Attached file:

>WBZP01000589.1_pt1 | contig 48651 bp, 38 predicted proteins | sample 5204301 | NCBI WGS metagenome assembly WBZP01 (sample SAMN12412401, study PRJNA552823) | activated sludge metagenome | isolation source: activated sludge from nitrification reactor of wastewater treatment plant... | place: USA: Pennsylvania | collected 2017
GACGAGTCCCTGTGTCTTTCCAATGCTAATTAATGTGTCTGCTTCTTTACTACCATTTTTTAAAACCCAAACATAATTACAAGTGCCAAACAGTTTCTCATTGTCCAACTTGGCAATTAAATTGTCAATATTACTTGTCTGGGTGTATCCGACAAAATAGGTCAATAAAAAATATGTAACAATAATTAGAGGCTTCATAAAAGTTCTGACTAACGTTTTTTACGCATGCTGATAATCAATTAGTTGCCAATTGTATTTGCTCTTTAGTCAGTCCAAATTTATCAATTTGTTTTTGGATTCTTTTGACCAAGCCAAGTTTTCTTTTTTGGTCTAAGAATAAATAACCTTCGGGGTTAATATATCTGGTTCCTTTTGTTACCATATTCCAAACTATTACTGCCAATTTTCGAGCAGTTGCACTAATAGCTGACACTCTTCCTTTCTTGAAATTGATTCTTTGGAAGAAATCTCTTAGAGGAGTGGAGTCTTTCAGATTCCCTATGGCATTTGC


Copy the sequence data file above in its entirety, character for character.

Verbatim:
>WBZP01000589.1_pt1 | contig 48651 bp, 38 predicted proteins | sample 5204301 | NCBI WGS metagenome assembly WBZP01 (sample SAMN12412401, study PRJNA552823) | activated sludge metagenome | isolation source: activated sludge from nitrification reactor of wastewater treatment plant... | place: USA: Pennsylvania | collected 2017
GACGAGTCCCTGTGTCTTTCCAATGCTAATTAATGTGTCTGCTTCTTTACTACCATTTTTTAAAACCCAAACATAATTACAAGTGCCAAACAGTTTCTCATTGTCCAACTTGGCAATTAAATTGTCAATATTACTTGTCTGGGTGTATCCGACAAAATAGGTCAATAAAAAATATGTAACAATAATTAGAGGCTTCATAAAAGTTCTGACTAACGTTTTTTACGCATGCTGATAATCAATTAGTTGCCAATTGTATTTGCTCTTTAGTCAGTCCAAATTTATCAATTTGTTTTTGGATTCTTTTGACCAAGCCAAGTTTTCTTTTTTGGTCTAAGAATAAATAACCTTCGGGGTTAATATATCTGGTTCCTTTTGTTACCATATTCCAAACTATTACTGCCAATTTTCGAGCAGTTGCACTAATAGCTGACACTCTTCCTTTCTTGAAATTGATTCTTTGGAAGAAATCTCTTAGAGGAGTGGAGTCTTTCAGATTCCCTATGGCATTTGC